By Jennifer Richardson
What are some of the qualities we need to be good parents? There is no training manual, guidebook, or definitive set of directions that applies to every child or circumstance. I surely do not have all the answers, but after being parented by wonderful parents, and twenty-seven years of being a parent myself– some wisdom rings true.
Courage. This is a must for the heart-stopping fear of the unknown. And, we need to have the guts to be hated, for the moment. Into every parenting life falls some discord, and the odds are strong that we will be resented by our child if we stand our ground about any issue where the child needs to change. Take heart, they come back around if they know we love them.
Patience. One of life’s great secrets is to never be in a hurry if we can help it. And settle in, this parenting thing is never really done; it just changes direction over time.
Joyfulness. Inner joy is a necessity to answer the sometimes deep pain of those we love. It also helps provide an example of how to make our own weather and carry it with us, no matter what circumstance we find. Without even recognizing it, children soak up the concept that we can change our attitude, even when we cannot change our surroundings.
Belief. This is the general state of knowing our child can always learn and get back up after a fall. For our child to believe this as well, it requires a generosity of spirit that allows for true assessment, but not judgment. This faith gives us the strength to meet the faces of those who may not see the progress our child is making and keep on keeping on. And if we don’t believe in their ability to learn and relearn, it is unlikely our children will believe in themselves.
Humility. We all fall short and need grace. Accepting help is sometimes the best option, and sometimes someone else has just the wisdom you need. Facing our own shortcomings gives us the understanding of the compassion that is needed to forgive failure in our children.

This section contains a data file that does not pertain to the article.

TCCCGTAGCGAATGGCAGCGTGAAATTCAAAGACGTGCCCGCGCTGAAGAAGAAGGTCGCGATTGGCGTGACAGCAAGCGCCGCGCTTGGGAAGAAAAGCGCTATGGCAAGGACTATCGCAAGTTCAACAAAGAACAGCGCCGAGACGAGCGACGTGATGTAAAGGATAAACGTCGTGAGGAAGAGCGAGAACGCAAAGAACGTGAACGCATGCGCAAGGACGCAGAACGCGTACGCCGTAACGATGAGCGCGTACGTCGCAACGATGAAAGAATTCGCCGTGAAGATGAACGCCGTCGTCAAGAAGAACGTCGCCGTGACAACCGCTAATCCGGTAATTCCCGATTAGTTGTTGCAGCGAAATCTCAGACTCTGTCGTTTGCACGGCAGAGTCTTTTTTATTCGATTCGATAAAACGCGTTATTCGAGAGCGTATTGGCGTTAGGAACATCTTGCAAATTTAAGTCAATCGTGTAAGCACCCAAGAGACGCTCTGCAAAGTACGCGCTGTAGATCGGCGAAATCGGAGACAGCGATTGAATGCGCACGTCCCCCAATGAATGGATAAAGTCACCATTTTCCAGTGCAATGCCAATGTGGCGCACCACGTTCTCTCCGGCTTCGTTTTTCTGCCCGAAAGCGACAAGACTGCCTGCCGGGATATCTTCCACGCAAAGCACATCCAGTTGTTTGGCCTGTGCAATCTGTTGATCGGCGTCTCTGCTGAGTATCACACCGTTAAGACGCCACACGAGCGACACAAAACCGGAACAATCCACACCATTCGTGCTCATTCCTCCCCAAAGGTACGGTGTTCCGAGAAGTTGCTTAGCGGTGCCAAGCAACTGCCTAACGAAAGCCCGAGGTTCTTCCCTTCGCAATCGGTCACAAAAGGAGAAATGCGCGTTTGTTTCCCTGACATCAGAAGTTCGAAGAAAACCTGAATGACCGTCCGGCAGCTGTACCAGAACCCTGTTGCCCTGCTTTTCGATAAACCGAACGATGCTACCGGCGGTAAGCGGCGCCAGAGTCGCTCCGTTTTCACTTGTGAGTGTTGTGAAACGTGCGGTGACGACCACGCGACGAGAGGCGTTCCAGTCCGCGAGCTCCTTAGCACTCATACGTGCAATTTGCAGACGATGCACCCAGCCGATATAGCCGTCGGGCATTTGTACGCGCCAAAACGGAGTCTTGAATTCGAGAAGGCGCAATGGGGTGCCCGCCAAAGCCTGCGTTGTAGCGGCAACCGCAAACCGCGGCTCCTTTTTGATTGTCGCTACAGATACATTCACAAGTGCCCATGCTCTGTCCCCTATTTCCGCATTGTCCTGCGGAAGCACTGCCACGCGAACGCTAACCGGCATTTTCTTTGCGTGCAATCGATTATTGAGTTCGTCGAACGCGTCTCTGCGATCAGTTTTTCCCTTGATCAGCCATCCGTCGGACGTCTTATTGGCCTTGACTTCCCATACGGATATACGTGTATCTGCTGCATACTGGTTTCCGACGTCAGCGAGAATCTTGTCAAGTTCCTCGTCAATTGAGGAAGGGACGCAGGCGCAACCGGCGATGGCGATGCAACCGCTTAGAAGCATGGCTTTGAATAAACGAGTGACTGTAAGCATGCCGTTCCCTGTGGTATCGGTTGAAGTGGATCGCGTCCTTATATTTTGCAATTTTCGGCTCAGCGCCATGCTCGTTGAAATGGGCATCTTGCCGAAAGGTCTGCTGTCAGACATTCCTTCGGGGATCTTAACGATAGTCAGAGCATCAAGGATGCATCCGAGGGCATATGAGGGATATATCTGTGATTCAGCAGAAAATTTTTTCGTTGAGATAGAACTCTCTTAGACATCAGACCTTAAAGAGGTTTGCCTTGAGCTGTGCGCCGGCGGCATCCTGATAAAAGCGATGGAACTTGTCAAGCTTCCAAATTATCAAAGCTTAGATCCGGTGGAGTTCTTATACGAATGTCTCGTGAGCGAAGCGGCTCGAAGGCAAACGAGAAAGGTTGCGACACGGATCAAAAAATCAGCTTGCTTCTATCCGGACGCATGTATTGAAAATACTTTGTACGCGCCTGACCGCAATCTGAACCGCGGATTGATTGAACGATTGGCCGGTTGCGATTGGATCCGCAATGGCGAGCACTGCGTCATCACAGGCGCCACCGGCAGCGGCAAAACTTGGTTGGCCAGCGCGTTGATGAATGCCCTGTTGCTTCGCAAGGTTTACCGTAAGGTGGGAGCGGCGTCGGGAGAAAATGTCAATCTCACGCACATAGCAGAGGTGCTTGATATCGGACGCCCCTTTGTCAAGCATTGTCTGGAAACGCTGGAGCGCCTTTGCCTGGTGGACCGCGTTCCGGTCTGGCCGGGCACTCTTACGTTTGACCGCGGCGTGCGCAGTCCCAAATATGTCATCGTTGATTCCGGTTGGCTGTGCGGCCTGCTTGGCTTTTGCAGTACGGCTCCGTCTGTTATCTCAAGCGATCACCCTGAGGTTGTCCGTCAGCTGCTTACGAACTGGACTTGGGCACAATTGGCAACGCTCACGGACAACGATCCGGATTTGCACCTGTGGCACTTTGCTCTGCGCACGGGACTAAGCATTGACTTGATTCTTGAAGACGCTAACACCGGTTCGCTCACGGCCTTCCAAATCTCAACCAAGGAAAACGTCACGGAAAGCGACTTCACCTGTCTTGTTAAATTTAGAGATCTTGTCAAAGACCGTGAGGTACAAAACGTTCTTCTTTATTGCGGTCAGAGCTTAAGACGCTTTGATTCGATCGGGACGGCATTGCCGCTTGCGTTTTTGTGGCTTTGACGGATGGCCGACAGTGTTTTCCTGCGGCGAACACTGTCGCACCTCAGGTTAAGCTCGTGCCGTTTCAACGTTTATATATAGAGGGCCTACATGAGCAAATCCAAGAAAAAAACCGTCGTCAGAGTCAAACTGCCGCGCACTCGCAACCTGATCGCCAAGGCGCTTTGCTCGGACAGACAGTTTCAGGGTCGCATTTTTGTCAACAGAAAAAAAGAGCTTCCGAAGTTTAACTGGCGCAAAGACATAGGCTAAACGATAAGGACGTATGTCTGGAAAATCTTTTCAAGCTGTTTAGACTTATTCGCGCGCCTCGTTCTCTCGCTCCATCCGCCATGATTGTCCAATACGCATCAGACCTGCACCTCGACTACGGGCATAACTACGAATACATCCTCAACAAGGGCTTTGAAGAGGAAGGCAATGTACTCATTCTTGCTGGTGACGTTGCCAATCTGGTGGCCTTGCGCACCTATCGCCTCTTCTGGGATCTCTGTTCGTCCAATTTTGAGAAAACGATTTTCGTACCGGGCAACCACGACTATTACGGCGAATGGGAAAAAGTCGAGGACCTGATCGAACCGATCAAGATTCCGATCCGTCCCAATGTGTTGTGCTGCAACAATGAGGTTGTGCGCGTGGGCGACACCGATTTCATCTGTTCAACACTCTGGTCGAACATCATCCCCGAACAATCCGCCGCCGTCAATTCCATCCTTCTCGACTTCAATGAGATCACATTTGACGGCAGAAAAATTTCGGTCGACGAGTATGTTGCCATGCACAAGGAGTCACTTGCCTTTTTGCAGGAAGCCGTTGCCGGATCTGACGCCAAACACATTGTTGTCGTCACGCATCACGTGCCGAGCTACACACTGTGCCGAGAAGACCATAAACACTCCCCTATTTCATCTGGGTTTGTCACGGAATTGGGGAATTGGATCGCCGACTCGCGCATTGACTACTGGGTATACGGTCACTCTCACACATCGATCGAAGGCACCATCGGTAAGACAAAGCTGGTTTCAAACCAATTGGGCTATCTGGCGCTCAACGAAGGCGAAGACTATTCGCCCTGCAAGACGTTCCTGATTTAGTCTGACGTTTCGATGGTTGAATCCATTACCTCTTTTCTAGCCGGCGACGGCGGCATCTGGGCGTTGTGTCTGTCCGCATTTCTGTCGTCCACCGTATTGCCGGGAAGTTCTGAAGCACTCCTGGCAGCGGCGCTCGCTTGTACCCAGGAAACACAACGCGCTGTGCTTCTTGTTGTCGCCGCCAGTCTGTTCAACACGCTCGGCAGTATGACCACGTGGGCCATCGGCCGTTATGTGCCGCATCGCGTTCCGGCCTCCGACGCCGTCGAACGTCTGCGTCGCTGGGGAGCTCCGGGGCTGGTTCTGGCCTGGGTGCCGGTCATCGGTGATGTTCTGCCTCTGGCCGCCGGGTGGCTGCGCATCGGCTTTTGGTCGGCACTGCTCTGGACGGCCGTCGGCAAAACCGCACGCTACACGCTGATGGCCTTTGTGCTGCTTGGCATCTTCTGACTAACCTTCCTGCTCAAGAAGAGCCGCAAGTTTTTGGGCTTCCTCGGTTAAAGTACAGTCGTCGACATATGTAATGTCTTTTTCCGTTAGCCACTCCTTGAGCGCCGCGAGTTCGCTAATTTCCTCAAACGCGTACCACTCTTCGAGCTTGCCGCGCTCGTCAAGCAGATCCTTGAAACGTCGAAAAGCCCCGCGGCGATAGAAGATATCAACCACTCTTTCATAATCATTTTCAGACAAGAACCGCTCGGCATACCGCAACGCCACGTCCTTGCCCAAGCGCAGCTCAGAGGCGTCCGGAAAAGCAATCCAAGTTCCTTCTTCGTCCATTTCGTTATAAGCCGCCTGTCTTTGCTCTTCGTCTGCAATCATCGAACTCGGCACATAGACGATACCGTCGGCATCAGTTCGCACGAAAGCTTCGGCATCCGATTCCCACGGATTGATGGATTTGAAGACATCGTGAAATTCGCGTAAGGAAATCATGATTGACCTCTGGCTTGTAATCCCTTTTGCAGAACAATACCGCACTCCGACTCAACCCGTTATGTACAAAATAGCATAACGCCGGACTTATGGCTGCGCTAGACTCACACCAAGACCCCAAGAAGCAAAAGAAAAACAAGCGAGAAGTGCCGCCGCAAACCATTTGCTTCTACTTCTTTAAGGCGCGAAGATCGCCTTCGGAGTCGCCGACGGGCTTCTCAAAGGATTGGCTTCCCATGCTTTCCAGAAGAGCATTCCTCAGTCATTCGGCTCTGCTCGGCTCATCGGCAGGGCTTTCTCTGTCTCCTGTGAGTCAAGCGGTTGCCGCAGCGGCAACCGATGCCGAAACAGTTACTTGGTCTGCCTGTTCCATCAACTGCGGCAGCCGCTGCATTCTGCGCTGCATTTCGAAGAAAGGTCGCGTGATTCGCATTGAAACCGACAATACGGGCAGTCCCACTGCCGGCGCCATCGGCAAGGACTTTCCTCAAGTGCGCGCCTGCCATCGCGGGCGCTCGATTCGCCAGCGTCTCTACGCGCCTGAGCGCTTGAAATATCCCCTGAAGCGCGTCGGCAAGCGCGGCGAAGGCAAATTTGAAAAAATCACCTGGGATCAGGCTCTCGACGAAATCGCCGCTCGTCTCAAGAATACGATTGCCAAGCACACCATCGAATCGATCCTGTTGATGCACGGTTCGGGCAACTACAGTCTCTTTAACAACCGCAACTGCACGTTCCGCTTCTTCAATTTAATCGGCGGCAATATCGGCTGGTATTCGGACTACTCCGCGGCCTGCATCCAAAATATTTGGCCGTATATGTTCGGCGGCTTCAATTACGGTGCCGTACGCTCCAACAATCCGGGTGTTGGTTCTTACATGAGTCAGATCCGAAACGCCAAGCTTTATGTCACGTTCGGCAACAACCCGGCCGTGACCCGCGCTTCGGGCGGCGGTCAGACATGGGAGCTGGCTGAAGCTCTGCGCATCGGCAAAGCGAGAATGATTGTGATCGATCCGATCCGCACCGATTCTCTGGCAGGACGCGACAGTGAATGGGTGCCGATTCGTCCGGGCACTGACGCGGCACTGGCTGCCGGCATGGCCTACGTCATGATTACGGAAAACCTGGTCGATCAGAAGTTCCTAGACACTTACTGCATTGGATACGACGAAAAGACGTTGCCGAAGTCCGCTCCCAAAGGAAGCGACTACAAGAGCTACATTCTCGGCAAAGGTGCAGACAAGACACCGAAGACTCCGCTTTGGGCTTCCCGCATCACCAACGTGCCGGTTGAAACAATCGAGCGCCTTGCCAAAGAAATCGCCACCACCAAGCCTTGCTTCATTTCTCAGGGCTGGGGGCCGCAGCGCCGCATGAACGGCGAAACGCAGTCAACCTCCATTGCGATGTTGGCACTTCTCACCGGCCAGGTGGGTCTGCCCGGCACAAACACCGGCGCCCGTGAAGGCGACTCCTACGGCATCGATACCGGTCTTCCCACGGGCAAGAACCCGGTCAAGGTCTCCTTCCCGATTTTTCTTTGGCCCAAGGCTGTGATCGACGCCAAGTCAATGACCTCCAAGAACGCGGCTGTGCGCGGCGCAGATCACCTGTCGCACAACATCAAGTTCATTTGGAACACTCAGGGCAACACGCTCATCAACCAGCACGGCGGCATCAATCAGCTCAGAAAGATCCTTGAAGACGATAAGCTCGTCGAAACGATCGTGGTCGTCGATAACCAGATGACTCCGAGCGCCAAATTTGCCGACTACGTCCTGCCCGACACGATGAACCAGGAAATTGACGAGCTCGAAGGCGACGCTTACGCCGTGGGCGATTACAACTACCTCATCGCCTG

Calm. A commitment to being even-handed and steady even in the midst of storms teaches a child more about self control and inner strength than any amount of parenting words we would ever speak. This calmness also encourages the gentleness it takes to hold on loosely but not let go.
Resiliency. The emotional roller coaster of parenting is almost endless. On any given day we may feel the piercing ache of watching our child in pain, or the giant pride of watching them succeed, or even hatred for those who hurt them. At every point on the spectrum of sensation, we have to be able to bounce back to center with our feelings so our children experience a predictable source of stability.
Generosity. If we spend our time engaged only in pursuits that are centered on ourselves, we will produce children who never move past the naturally self-absorbed atmosphere of childhood. They will grow old, but not up. Give. And let them watch you giving.
Dedication. This is the steadfast commitment to never give up despite the loneliness of knowing the outcome is a reflection on us, and accepting the delayed gratification in realizing that your work takes a lifetime. Our devotion needs to include the recognition that we may never fully understand the objects of all our efforts.
Love. Any parenting delivered without a child’s understanding that it is because we love them, is just a hollow command to be discarded when we look away.
Parenting requires the wisdom of Solomon, and the acknowledgement that success will mean we are no longer needed. However, there is also great satisfaction in knowing that prudent parenting tends to replicate itself for generations to come.